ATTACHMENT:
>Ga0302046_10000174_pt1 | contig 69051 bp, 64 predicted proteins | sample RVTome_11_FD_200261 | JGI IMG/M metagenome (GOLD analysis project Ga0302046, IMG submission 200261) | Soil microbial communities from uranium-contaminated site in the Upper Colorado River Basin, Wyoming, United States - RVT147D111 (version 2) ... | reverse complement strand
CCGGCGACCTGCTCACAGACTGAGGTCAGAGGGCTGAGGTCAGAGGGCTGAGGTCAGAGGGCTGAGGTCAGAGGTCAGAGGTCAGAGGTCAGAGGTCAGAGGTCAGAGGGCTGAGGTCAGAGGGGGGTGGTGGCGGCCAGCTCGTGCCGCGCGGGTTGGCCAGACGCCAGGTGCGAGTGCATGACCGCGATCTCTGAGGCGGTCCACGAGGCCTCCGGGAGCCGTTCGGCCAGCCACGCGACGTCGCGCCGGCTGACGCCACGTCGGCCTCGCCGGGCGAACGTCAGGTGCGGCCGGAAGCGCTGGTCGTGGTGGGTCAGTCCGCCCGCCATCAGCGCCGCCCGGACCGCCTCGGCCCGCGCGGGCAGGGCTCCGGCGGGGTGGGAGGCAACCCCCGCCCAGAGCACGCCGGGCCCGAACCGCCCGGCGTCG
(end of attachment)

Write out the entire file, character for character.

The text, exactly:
>Ga0302046_10000174_pt1 | contig 69051 bp, 64 predicted proteins | sample RVTome_11_FD_200261 | JGI IMG/M metagenome (GOLD analysis project Ga0302046, IMG submission 200261) | Soil microbial communities from uranium-contaminated site in the Upper Colorado River Basin, Wyoming, United States - RVT147D111 (version 2) ... | reverse complement strand
CCGGCGACCTGCTCACAGACTGAGGTCAGAGGGCTGAGGTCAGAGGGCTGAGGTCAGAGGGCTGAGGTCAGAGGTCAGAGGTCAGAGGTCAGAGGTCAGAGGTCAGAGGGCTGAGGTCAGAGGGGGGTGGTGGCGGCCAGCTCGTGCCGCGCGGGTTGGCCAGACGCCAGGTGCGAGTGCATGACCGCGATCTCTGAGGCGGTCCACGAGGCCTCCGGGAGCCGTTCGGCCAGCCACGCGACGTCGCGCCGGCTGACGCCACGTCGGCCTCGCCGGGCGAACGTCAGGTGCGGCCGGAAGCGCTGGTCGTGGTGGGTCAGTCCGCCCGCCATCAGCGCCGCCCGGACCGCCTCGGCCCGCGCGGGCAGGGCTCCGGCGGGGTGGGAGGCAACCCCCGCCCAGAGCACGCCGGGCCCGAACCGCCCGGCGTCG